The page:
A product of the Petal (Miss.) High program that sent his cousin Anthony Alford to the big leagues, Evans signed for $100,000 as a 25th-rounder in 2015. He had trouble finding the strike zone as a starter, so the Rangers decided to simplify things by moving him to the bullpen full-time in 2018 -- and the results have been spectacular. He led all Minor League relievers in strikeout rate (16.6 per nine innings) that season and was even better last year, ranking first among them in opponent average (.119) and third in ERA (0.90).
The 93-96 mph velocity on Evans' fastball may be less impressive than its high spin rates and the extension he creates in his delivery with his 6-foot-4 frame, and the combination results in a heater that explodes on hitters with uncanny vertical movement. He can't always harness his curveball, but when he does it's a hammer with 12-6 break. He showed little feel for a changeup when he was a starter and has scrapped it as a reliever.
The good news is that Evans is throwing more strikes coming out of the bullpen, but the bad news is that he still walked 5.1 batters per nine innings in 2018-19. He has trouble keeping his delivery in sync, so he may never have more than below-average control of his electric stuff. If he can throw more strikes, he might become a closer.
Scouting grades: Fastball: 70 | Curveball: 60 | Control: 45 | Overall: 45
A cousin of Anthony Alford, Evans came out of the same Petal (Miss.) High program and signed for $100,000 as a 25th-rounder in 2015. He spent most of his first three pro seasons struggling as a starter who couldn't throw strikes, then was spectacular as a full-time reliever in 2018. He led all Minor League relievers in strikeout rate (16.6 per nine innings) while holding opponents to a .149/.257/.218 line.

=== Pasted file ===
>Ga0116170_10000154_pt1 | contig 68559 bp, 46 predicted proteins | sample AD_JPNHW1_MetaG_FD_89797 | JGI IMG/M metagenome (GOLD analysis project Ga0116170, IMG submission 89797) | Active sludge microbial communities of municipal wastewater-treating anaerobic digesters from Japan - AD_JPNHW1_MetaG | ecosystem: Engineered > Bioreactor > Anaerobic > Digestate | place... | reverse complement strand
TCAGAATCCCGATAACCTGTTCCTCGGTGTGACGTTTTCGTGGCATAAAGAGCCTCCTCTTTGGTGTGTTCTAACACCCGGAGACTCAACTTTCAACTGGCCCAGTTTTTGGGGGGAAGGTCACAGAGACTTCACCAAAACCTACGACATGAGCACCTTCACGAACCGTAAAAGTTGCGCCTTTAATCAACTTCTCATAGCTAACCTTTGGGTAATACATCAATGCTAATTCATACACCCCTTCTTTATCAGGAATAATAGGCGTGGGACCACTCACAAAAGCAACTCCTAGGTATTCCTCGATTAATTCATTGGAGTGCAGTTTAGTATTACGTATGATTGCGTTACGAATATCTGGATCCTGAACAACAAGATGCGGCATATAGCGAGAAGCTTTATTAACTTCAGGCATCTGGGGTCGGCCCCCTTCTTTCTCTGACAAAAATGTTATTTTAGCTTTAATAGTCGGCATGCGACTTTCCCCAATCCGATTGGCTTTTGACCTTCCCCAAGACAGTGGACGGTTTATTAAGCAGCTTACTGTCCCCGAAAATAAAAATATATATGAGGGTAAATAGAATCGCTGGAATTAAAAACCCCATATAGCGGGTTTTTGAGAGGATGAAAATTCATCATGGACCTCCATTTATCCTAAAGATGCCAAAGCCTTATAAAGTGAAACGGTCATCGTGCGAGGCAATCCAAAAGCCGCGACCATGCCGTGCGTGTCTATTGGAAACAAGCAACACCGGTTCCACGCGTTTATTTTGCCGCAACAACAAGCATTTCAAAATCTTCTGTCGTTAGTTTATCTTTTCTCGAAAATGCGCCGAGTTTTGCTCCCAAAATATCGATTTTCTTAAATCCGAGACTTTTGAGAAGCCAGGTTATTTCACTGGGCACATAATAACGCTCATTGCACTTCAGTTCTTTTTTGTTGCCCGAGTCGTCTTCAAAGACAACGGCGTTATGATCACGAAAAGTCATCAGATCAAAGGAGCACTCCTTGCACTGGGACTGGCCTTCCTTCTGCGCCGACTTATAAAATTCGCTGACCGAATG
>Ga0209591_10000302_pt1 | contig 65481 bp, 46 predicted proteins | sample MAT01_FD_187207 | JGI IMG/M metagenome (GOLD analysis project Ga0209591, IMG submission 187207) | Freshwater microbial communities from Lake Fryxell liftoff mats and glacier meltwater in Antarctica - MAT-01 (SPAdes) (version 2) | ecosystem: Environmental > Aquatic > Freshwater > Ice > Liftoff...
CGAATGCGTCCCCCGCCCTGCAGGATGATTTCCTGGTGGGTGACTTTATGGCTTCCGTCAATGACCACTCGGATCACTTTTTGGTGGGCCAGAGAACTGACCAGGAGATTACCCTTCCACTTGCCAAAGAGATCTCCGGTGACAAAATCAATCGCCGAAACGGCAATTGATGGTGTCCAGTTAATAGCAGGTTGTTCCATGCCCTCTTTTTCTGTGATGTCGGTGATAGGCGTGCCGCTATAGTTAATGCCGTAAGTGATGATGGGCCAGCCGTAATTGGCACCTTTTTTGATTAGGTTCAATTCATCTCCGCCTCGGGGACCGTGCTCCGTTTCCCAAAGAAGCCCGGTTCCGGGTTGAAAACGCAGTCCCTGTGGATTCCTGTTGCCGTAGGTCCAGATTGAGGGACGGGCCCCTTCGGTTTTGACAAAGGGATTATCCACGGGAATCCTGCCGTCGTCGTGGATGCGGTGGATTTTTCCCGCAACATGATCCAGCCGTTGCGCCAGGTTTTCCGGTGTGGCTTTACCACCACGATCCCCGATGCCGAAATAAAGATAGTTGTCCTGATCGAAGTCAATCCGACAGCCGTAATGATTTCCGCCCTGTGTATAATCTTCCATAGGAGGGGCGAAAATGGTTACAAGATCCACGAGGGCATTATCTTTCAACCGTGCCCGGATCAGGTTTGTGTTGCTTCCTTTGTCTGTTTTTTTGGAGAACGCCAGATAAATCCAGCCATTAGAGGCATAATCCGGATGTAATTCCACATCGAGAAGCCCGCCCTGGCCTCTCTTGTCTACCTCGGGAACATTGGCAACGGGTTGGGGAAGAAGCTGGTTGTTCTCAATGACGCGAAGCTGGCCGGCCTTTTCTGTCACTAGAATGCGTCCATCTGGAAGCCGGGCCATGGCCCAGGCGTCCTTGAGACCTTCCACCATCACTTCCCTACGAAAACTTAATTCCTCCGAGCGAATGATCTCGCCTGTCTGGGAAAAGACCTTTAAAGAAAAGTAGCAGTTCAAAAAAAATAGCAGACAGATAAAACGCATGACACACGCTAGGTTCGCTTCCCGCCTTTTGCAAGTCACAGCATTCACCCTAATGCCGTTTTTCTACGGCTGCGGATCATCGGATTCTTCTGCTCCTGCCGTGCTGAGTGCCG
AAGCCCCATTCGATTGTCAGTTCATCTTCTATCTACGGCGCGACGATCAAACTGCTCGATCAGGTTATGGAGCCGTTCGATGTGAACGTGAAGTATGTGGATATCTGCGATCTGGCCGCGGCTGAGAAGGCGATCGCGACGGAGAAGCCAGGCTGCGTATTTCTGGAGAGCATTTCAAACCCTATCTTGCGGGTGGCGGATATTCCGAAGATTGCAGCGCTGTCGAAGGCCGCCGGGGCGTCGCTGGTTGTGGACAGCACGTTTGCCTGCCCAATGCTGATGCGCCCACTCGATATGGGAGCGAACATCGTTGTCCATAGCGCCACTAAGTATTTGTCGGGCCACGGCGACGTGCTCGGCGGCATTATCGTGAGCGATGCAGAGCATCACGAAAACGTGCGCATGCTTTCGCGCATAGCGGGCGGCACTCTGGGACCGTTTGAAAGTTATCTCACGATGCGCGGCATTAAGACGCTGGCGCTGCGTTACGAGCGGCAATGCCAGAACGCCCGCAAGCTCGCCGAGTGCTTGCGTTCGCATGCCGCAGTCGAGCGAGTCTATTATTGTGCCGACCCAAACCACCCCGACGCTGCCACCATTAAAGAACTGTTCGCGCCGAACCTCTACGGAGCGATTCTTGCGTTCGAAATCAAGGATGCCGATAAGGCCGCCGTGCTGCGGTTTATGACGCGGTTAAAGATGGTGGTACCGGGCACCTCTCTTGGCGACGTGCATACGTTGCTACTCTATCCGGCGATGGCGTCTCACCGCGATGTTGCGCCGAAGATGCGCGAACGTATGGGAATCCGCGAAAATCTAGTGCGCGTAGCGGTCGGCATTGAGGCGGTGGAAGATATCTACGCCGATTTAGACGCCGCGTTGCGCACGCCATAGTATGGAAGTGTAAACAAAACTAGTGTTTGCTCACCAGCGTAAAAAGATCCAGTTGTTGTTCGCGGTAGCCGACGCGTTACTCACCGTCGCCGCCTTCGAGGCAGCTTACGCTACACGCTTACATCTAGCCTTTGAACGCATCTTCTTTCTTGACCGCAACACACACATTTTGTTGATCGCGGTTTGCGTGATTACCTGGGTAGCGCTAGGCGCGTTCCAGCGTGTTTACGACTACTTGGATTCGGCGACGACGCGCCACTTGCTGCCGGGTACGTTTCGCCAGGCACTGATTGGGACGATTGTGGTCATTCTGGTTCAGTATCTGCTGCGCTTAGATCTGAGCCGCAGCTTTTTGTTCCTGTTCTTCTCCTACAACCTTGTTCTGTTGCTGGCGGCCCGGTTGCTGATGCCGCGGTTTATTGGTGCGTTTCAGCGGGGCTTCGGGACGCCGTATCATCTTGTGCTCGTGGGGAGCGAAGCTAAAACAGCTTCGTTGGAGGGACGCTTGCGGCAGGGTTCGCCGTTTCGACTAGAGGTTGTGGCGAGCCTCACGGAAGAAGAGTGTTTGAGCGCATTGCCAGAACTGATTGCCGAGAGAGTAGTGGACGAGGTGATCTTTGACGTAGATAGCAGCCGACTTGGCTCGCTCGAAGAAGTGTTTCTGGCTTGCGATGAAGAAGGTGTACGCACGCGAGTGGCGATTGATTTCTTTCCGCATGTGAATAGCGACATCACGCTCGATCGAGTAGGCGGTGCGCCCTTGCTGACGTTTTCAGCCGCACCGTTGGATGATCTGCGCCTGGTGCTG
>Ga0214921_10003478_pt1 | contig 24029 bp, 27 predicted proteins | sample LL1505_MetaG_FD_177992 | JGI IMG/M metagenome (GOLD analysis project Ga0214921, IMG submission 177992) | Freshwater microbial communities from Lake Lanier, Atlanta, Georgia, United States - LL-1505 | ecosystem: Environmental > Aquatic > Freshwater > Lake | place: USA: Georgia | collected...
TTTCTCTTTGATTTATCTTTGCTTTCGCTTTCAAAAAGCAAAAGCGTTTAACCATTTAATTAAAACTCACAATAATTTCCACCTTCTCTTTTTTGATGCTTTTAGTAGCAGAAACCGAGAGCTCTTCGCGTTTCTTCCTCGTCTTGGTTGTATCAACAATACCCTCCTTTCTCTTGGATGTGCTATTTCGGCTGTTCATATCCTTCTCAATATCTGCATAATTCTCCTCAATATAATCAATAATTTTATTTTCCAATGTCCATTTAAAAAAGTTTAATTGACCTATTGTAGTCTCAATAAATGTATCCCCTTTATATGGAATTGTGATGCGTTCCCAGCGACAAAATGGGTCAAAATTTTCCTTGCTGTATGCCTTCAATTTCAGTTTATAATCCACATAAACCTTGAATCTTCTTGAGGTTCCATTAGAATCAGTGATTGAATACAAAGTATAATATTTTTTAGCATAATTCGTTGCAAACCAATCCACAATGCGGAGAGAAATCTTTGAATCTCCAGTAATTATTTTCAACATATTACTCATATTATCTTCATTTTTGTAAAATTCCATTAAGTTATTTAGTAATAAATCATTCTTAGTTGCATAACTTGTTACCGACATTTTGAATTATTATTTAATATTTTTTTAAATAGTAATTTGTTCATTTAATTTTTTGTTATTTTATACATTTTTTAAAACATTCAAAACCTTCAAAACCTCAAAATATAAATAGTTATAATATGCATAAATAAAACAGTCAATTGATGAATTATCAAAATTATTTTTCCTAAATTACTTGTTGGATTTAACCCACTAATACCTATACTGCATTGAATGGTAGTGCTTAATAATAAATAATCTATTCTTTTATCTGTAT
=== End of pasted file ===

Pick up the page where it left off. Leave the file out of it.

Evans' fastball explodes on hitters thanks to a combination of mid-90s velocity, high spin rates and the extension he creates in his delivery with his massive 6-foot-5 frame. When it's on, his curveball can be an absolute 12-to-6 hammer that he can land for strikes or get batters to chase when he buries it in the dirt. He stopped worrying about throwing his ineffective changeup when he landed in the bullpen.
The big-bodied Evans can't always keep his delivery in sync, so he'll never have pinpoint control. He did make tremendous strides with his strike-throwing ability last year, posting a 27/1 K/BB ratio in the final month of the season. If he can build off of that, he'll advance quickly and could claim a high-leverage role in Texas.